effectively to make sure people line up behind governmental authority and do
of life, our homes, our property.” Politicians often use this strategy quite
what the government–that is, what politicians -want.
poor man!” Use of this ploy enables the manipulator to divert attention from the
innocent people who are harmed by a presidential decision or policy.
Dirty Trick #7
subterfuge, and ruse, are careful to present themselves as people who share the
Appeal to popular passions.’ Manipulators, and other masters of counterfeit,
values and views of their audience, especially the “sacred” beliefs of the audience.
someone. Masters of spin stir up prejudices, hatred, and irrational fears. They
Everyone has some prejudices, and most people feel hatred toward something or
imply that they agree with the audience. They act as if they share their views. They
work to convince the audience that their opponent doesn’t hold sacred the belief
they hold sacred.
This strategy has many possible variations. One has been called the “Just Plain
Folks Fallacy,” in which the manipulator says or implies something like this:
“It’s good to be back in my home (city/state/country) and with people I can really trust. It’s
great to be with people who face things squarely, who use their common sense to get things
done, people who don’t believe in highfalutin’ ways of thinking and action.”
Dirty Trick #8
Appeal to tradition or faith (“the tried and true”). Closely related to Dirty Trick #7,
this strategy emphasizes what seems to have passed the test of time. People are often
enslaved by the social customs and norms of their culture as well as by traditional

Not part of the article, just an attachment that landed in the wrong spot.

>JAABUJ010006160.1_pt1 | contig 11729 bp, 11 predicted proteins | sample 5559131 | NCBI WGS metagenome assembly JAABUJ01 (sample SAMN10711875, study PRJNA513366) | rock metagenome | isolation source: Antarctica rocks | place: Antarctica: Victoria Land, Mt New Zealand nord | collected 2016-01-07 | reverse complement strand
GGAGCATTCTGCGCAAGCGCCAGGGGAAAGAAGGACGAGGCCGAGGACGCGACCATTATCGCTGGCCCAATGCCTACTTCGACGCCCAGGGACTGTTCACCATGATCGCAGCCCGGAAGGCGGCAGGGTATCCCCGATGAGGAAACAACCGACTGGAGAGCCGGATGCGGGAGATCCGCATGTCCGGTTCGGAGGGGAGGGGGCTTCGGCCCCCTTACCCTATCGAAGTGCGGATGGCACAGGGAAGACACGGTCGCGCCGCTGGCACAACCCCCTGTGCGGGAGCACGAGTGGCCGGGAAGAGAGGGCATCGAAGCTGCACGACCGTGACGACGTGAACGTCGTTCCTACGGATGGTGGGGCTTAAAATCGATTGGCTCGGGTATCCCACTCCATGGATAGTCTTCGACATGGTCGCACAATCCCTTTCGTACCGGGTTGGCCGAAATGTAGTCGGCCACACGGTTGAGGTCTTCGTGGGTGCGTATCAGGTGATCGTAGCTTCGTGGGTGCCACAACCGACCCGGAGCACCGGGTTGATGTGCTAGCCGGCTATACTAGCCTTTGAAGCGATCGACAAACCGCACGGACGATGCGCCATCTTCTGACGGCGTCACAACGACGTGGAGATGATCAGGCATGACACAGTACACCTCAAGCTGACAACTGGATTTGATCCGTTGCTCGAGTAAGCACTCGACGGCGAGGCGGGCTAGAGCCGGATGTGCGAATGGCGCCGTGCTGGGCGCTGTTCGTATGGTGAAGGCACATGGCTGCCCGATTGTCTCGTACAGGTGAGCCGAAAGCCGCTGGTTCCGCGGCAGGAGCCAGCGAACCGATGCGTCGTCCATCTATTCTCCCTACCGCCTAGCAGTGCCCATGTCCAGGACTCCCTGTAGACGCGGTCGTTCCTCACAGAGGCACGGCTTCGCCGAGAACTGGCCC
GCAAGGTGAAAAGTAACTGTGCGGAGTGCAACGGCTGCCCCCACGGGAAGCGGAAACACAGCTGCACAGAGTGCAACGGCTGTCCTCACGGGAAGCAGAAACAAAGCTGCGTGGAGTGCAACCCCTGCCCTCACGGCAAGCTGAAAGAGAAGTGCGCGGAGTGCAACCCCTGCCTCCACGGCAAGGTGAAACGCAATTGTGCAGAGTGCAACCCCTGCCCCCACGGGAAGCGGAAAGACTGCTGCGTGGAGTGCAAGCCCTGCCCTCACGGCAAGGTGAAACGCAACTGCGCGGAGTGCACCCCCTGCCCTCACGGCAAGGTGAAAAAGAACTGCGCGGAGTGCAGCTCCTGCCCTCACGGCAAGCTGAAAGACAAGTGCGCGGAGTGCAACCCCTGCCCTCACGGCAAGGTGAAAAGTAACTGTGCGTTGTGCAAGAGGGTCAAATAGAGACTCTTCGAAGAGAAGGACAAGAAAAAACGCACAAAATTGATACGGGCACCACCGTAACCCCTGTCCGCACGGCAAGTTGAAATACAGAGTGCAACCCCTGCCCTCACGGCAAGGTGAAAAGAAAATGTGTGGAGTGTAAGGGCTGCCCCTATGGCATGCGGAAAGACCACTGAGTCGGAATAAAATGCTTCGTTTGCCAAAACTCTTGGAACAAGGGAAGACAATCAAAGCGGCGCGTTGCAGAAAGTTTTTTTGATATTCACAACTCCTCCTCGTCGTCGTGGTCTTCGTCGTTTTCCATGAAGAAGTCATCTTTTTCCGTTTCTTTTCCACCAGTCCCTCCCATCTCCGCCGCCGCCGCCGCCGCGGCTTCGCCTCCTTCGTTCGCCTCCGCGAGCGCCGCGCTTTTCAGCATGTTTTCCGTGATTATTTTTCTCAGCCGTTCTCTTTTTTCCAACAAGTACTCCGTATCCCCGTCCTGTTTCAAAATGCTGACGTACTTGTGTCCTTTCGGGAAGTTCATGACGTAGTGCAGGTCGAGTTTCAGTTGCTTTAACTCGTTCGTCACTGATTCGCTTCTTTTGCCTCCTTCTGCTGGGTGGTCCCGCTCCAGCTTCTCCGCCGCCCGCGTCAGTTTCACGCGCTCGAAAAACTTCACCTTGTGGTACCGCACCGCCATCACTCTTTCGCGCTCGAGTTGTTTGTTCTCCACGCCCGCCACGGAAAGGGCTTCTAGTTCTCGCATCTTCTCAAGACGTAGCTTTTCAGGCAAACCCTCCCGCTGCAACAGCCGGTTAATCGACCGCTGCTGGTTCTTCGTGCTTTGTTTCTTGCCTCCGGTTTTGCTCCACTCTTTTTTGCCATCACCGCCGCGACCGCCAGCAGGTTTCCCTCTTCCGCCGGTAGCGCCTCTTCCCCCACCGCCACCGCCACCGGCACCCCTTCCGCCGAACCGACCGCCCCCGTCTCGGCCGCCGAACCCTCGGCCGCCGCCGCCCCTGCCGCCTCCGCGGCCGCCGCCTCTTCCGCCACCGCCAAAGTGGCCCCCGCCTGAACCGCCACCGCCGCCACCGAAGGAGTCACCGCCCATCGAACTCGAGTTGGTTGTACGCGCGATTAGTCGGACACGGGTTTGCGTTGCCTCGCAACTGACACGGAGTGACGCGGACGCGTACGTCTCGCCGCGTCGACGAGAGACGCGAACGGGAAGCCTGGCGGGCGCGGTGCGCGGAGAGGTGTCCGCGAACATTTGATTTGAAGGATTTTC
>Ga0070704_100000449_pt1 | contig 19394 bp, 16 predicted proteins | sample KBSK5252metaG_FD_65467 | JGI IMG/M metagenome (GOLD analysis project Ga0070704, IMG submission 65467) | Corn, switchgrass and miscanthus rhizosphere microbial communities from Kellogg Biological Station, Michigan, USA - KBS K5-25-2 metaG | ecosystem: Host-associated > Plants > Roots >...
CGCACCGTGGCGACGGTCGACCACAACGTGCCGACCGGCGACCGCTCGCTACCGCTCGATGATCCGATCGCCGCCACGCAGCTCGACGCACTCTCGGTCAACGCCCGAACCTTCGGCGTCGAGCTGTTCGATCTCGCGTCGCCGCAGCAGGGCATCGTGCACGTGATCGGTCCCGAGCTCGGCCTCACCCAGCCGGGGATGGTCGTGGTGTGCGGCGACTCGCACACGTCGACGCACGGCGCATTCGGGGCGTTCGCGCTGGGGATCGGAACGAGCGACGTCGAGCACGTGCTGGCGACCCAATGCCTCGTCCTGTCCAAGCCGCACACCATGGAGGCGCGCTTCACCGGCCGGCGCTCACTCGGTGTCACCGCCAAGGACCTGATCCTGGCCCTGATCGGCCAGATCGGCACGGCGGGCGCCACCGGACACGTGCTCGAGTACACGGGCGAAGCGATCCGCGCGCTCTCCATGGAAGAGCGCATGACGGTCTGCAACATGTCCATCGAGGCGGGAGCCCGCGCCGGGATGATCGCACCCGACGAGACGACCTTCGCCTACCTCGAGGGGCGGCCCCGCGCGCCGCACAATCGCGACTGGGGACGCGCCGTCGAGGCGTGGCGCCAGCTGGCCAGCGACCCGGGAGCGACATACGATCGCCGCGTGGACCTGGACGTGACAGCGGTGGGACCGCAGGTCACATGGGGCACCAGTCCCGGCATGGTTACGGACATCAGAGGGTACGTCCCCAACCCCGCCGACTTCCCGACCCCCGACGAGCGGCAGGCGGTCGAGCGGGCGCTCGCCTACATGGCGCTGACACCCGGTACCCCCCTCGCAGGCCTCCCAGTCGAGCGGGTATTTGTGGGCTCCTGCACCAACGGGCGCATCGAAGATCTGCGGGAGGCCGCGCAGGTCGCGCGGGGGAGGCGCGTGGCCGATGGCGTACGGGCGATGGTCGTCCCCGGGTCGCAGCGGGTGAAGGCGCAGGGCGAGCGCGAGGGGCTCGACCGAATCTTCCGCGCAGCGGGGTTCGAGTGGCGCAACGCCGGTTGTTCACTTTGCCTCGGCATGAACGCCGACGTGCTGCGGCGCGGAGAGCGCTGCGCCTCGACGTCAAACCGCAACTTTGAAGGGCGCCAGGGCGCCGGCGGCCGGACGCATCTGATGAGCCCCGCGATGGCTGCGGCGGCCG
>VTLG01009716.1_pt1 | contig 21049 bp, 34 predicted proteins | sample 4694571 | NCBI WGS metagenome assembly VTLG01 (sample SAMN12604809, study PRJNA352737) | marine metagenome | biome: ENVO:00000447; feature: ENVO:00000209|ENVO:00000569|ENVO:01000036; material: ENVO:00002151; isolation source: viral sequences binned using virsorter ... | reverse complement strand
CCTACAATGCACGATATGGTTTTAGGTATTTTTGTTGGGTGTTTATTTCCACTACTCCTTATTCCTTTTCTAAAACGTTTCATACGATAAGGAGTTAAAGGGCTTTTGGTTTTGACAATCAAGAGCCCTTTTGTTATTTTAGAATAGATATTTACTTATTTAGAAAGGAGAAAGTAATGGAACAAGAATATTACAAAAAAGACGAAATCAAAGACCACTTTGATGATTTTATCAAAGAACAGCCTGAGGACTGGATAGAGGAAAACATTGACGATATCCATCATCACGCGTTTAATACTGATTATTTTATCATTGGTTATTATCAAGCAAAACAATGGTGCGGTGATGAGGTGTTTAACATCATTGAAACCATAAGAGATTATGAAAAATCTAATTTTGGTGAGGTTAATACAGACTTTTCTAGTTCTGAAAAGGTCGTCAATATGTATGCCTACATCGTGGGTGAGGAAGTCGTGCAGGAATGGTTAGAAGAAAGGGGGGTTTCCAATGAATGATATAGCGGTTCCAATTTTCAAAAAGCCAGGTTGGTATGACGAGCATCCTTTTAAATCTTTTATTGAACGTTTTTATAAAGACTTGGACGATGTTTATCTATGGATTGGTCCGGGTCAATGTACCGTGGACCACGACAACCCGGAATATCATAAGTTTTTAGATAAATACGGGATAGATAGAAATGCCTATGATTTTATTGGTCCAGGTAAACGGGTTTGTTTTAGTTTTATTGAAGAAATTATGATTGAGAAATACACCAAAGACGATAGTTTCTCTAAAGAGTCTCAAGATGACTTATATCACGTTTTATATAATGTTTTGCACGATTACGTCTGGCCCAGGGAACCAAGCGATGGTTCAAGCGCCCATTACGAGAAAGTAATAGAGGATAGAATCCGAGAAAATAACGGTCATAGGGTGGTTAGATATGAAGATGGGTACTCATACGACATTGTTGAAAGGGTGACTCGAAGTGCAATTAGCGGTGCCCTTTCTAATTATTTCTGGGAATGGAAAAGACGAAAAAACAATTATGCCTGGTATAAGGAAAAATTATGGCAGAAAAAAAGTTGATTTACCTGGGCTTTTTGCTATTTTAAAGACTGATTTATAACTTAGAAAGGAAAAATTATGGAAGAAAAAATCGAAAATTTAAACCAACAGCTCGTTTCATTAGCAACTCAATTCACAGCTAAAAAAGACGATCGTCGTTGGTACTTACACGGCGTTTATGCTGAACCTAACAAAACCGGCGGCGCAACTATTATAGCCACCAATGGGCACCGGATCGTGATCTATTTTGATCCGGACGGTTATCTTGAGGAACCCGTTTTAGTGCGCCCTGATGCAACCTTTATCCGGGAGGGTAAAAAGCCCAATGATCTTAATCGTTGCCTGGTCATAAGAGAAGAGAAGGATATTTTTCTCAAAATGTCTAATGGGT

beliefs. What is traditional seems right: “This is the way we have always done things.”
Manipulators imply that they hold firm to what their audience is familiar and
comfortable with. They imply that their opponent will destroy these traditions
and faith. They don’t worry about whether these traditions harm innocent people
(like the cruel customs and laws against Blacks before the civil rights movement).
They create the appearance of being independent in their views although the views
they reach “independently” just happen to coincide with those of the crowd. They
know that people are usually suspicious of those who go against present social
norms and established traditions. They know enough to avoid openly opposing
the social customs to which people are unconsciously (and slavishly) bound.
Dirty Trick #9
TAL TRICKERY AND MANIPULATION
on from the
National and international news (designed for national consumption) is always
written with this premise in the background. We may blunder, but we always intend
to do the right thing. Manipulators take advantage of this questionable premise by
speaking and writing with such assumptions in the background. This posture is re-
lated to the fallacy of begging the question and leads to question-begging epithets.
See “Beg the Question,” Dirty Trick #11.)
Dirty Trick #10
able arguments, manipulators ignore those arguments and instead find a way to
attack the reasoner personally. Name-calling (even mudslinging) often works (de-
pending on how you do it). Spin artists know what a given audience will reject
and insinuate that their opponent supports those terrible things. For example, the
opponent might be labeled a communist or an atheist. Or it might be said of her
that she supports terrorism or is soft on crime.
This strategy is sometimes called “poisoning the well.” It leads to the audience
dismissing an opponent in a sweeping way–no matter what the opponent says in
his defense. Of course, spin artists knows the importance of reading the audience
correctly to make sure they don’t go too far. They realize that the more subtle they
can be, the more effective their manipulation will be.
13.7 Think for
INTERNALIZING THE FIRST 10 DIRTY